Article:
Not part of the American "farm belt," Maine nonetheless has been known over the years for a few agricultural items, especially blueberries, sweet corn, potatoes, apples, chickens and dairy products.
From Maine’s iconic lobsters, blueberries, potatoes, apples, and maple syrup, to local favorites like poutine, baked beans, red hot dogs, Italian sandwiches, and Whoopie Pies, Maine’s identity and economy are inextricably linked to food. Sourcing food, preparing food, and eating food are all part of the heartbeat of Maine’s culture and economy. Now, a food revolution is taking us back to our roots in Maine: to the traditional sources, preparation, and pleasures of eating food that have sustained Mainers for millennia.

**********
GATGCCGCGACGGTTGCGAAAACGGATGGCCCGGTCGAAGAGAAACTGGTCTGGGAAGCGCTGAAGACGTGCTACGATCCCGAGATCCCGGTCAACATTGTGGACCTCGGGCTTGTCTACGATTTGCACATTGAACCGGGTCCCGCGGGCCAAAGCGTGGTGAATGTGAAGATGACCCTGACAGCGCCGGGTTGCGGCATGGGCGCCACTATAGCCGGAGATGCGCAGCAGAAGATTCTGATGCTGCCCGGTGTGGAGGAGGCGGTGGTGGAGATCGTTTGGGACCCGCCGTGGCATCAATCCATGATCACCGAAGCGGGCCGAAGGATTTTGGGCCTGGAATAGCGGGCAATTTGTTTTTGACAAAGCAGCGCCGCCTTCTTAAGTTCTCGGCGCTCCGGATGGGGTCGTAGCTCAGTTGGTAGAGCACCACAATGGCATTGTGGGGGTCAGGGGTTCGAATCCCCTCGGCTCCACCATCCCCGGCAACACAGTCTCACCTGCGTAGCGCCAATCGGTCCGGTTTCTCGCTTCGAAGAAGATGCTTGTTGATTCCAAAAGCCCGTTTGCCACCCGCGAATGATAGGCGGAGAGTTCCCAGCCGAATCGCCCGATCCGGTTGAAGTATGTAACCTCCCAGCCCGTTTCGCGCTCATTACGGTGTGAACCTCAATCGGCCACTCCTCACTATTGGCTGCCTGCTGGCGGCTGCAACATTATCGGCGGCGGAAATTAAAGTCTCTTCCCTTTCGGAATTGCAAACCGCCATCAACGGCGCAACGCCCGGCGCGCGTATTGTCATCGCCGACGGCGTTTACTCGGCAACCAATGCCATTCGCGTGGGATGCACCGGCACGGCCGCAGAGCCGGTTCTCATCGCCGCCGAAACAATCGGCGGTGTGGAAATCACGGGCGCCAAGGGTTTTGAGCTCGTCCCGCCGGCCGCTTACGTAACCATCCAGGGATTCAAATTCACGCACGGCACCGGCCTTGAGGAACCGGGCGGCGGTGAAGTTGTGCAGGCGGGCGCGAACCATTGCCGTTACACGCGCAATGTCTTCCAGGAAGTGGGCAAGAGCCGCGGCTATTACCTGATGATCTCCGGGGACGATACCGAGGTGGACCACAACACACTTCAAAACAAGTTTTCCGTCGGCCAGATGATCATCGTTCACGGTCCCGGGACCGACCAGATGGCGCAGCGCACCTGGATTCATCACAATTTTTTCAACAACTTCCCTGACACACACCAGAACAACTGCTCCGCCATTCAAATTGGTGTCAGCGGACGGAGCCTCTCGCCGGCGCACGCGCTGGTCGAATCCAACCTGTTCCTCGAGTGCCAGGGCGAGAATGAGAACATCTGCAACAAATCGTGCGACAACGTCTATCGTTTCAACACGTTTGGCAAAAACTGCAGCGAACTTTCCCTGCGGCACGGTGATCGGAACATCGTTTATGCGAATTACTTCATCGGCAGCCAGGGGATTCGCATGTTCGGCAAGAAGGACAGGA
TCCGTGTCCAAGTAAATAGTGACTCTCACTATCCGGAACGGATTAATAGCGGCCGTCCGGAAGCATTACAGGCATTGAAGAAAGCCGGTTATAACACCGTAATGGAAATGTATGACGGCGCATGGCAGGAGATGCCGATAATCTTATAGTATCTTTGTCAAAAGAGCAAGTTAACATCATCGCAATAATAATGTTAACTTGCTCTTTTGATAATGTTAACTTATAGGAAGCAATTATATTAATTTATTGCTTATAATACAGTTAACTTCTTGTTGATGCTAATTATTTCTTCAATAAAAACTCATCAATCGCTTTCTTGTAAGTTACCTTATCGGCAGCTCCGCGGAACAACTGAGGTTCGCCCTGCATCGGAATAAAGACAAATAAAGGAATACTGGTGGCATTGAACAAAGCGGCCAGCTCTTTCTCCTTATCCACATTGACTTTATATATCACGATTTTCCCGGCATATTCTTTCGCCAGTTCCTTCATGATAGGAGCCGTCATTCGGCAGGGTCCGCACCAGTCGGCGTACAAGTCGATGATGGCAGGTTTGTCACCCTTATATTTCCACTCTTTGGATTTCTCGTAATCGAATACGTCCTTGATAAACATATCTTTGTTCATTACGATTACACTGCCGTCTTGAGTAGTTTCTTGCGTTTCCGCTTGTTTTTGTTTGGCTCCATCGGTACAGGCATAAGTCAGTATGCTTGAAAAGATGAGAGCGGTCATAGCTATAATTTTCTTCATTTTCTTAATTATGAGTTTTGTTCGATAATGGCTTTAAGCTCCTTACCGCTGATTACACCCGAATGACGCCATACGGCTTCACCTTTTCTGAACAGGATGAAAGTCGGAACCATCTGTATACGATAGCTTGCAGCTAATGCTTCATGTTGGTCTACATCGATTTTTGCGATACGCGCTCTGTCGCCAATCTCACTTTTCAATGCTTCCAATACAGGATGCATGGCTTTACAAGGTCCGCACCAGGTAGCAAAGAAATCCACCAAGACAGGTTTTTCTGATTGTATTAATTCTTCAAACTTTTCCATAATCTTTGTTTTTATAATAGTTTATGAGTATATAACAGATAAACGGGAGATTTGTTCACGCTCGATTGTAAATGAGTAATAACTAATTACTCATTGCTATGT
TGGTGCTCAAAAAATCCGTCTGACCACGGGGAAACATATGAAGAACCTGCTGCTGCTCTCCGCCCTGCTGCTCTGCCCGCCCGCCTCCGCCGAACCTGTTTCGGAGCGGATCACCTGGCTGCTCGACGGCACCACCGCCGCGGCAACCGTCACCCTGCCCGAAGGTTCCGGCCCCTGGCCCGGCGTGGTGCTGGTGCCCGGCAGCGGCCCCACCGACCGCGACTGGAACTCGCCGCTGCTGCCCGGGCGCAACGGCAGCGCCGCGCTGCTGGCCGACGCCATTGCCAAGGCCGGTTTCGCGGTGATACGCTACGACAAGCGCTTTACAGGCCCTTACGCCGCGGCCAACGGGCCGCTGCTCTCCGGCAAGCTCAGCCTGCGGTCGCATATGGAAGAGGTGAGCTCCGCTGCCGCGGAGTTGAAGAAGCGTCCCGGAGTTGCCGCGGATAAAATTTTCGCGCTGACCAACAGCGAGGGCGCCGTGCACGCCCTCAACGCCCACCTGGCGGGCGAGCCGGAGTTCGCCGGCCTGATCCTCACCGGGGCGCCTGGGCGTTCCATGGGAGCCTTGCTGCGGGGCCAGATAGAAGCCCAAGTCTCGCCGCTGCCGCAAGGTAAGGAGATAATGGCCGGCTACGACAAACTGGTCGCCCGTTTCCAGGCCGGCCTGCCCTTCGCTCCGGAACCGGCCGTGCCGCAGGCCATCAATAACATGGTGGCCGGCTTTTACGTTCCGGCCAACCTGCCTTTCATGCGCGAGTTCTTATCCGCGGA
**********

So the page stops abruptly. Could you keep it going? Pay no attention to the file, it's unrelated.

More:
The Sanitary Commission, formed soon after the Civil War began in the spring of 1861, dealt with the health, relief needs, and morale of soldiers and their families. The Maine Agency helped families and soldiers with everything from furloughs to getting new socks.
… 1866." He drew an apple tree and an individual apple. Below the tree Martin wrote, "1866 This tree produced ten apples, color & size as below, the…
… tree was the Ladies blush a small red & green apple a prolific bearer & resembled the snow or Famouse apple this tree bore every year a loaded crop…
… Belles Early apple, Bangor, 1864 Contributed by Maine Historical Society and Maine State Museum Description On the first page of "John…